To make the pumpkin purée, I cut the flesh (after scraping etc) into manageable sized chunks and put them on a cookie sheet with skins up. I baked them at 350 F for about 2 hours (they had super thick flesh, start at 45 minutes, it’s ready when a knife passes easily through). Let them cool a bit then scrape all the good stuff off the skins with a spoon and let cool further. The skins then went into my compost.

The roasted flesh then went through my blender (but you could easily use a food processor or food mill) then into freezer bags.

If you’re freezing it, get as much air out as possible and freeze flat. You can also dehydrate the pumpkin purée, if you don’t have the fruit leather tray covers, use parchment paper to line your trays.

Half the seeds I roasted for a snack for my family and the other half will be planted come spring.

Pumpkins are cheap and plentiful this time of year, with many grocery stores putting them on clearance after Halloween or thanksgiving. Don’t pass up your chance for a whole lot of food for little money!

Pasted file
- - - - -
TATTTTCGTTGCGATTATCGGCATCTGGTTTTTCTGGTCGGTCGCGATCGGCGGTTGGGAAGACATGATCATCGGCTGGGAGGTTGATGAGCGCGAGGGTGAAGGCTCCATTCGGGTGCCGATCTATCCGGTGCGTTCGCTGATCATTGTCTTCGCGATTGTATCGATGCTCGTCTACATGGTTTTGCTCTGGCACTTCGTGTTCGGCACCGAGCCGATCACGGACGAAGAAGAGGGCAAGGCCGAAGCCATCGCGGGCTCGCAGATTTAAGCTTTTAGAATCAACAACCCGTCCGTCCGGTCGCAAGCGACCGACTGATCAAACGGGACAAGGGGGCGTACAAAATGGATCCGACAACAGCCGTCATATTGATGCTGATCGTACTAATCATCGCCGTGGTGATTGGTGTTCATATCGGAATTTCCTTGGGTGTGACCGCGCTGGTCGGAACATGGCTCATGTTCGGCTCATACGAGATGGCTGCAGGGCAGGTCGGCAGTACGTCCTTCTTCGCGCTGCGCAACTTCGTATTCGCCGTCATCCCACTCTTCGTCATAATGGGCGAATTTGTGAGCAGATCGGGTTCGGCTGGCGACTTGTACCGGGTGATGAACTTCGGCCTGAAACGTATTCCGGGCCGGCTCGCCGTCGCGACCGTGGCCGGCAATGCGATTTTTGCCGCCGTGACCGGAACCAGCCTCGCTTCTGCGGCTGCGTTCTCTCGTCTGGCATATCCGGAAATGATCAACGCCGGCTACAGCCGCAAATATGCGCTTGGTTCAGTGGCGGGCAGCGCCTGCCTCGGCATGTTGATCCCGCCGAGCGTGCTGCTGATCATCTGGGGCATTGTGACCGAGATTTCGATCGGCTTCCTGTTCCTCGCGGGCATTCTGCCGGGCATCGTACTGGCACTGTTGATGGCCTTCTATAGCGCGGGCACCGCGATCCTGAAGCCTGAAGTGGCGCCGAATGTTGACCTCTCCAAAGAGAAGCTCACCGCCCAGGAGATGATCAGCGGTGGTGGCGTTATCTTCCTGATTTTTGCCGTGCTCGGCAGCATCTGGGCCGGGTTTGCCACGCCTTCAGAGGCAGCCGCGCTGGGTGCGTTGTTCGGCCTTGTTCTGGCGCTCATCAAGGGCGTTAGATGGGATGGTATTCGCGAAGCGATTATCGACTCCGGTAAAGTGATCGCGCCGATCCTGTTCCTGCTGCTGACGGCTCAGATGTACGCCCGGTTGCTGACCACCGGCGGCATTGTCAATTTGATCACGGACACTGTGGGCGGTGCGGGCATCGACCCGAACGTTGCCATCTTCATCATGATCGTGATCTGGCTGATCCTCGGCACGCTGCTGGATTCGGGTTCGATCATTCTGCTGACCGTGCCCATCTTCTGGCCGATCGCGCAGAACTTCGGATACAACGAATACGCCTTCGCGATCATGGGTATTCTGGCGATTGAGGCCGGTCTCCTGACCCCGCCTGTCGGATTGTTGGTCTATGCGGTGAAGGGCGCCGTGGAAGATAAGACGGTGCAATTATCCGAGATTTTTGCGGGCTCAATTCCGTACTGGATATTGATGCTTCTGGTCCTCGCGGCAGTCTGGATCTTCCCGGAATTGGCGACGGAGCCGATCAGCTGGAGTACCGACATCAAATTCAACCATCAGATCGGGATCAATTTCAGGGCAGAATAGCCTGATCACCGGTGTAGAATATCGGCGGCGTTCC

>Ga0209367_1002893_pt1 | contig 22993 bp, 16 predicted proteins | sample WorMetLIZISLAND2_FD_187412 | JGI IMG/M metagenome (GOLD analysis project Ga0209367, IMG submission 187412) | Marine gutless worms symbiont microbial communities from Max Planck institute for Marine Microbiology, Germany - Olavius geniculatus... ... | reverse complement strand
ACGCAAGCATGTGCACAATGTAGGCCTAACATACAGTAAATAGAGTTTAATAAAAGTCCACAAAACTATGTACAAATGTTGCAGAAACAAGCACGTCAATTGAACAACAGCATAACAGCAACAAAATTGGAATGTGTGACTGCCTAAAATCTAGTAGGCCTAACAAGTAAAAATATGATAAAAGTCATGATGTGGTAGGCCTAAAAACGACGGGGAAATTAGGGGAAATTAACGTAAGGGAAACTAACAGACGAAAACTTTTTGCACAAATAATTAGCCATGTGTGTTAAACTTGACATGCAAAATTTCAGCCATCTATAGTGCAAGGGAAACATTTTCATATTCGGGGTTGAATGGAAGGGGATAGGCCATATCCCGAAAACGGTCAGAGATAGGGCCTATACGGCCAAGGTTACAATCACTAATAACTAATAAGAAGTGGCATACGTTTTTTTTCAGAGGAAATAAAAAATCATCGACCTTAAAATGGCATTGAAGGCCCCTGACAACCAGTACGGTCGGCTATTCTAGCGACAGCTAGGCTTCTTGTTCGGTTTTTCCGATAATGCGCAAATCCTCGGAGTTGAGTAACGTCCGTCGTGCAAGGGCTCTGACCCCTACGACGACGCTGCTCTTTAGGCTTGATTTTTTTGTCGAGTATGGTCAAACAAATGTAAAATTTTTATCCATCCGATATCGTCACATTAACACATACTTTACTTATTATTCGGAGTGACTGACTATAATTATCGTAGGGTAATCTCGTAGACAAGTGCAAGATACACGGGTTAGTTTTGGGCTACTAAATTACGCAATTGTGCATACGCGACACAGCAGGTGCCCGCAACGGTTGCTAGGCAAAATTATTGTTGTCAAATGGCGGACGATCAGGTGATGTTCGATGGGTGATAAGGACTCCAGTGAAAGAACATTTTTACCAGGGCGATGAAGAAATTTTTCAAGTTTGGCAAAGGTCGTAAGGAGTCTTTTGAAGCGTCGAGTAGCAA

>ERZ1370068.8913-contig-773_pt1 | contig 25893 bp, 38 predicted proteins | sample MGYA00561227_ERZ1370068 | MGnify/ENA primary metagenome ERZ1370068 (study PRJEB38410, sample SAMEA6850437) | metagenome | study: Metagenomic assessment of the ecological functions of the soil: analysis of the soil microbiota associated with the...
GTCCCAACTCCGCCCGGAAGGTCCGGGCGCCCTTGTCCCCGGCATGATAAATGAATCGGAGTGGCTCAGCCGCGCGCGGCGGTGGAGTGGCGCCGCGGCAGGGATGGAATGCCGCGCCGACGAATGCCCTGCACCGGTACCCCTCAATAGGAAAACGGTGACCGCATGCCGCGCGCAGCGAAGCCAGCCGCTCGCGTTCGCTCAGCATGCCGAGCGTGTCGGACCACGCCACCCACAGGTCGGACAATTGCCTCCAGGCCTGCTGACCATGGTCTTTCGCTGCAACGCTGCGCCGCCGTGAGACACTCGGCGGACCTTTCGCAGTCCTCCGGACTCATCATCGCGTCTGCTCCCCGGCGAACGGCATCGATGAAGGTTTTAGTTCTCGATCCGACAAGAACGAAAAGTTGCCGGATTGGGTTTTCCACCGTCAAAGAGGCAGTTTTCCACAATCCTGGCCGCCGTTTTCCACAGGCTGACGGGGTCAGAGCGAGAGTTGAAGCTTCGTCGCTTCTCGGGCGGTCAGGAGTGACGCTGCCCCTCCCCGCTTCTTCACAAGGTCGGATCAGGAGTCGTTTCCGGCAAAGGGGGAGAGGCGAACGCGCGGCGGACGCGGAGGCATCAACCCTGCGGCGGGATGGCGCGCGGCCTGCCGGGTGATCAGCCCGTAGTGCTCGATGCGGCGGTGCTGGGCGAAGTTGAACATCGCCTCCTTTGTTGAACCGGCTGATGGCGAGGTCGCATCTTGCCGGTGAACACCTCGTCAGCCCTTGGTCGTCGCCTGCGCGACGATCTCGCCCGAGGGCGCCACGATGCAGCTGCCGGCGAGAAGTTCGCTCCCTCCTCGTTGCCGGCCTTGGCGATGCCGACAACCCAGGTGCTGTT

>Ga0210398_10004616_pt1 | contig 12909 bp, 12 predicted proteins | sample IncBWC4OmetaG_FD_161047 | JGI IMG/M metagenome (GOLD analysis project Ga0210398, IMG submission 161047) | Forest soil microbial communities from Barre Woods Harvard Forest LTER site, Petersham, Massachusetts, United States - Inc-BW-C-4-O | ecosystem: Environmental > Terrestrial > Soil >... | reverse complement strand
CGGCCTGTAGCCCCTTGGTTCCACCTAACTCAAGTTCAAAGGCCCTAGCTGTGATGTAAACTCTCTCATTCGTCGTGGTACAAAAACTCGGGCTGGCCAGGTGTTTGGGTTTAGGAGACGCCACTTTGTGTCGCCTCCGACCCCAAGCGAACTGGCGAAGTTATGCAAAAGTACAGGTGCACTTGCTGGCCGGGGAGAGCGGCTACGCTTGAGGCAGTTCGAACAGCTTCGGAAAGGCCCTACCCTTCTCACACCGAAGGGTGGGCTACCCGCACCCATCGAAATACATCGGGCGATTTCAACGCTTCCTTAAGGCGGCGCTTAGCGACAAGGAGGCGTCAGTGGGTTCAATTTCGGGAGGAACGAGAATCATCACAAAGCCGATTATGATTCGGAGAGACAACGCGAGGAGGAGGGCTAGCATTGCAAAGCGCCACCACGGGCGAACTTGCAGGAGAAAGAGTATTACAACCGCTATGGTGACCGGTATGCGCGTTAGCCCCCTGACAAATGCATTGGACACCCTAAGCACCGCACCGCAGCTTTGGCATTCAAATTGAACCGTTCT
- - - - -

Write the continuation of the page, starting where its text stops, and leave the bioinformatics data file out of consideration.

About 3/4 of the above pictured pumpkin.

Chive Seeds

Tis the season for gardening and any prepper can tell you that the more food you can grow on your own, the better.

I have a huge clump of chives in my back yard. They come back every year and spread from their roots so I had no idea they had seeds or that I could harvest the seeds to share.

To start, you need to find a clump of chives that has flowered. Select flowers that have mostly dried out.


The tips of the flowers should be white and thin like tissue paper. The next thing I do is separate the flower blooms from the stem, to make them easier to sort.


The dry flowers I set aside for processing and the not so dry flowers I either let air dry for a few days or compost if they are not even close to being ready.

When you pull apart the flower, inside you will find a dark green to black ball, this is where you will find the seeds. Cut this apart, it should divide into three parts, leaving you with some sacks covered in a thin green film.


In each of these sacks is two chive seeds, gently remove the green film to reveal two small black seeds. Set the seeds aside to dry (I put mine on a paper plate away from any breeze) and then store. Chive seeds can be finicky and may only last a year even under optimal storage, so be sure to share with your friends.


Here is a link for some chive seeds if there are none local to you :

Food Storage Bug Out Bin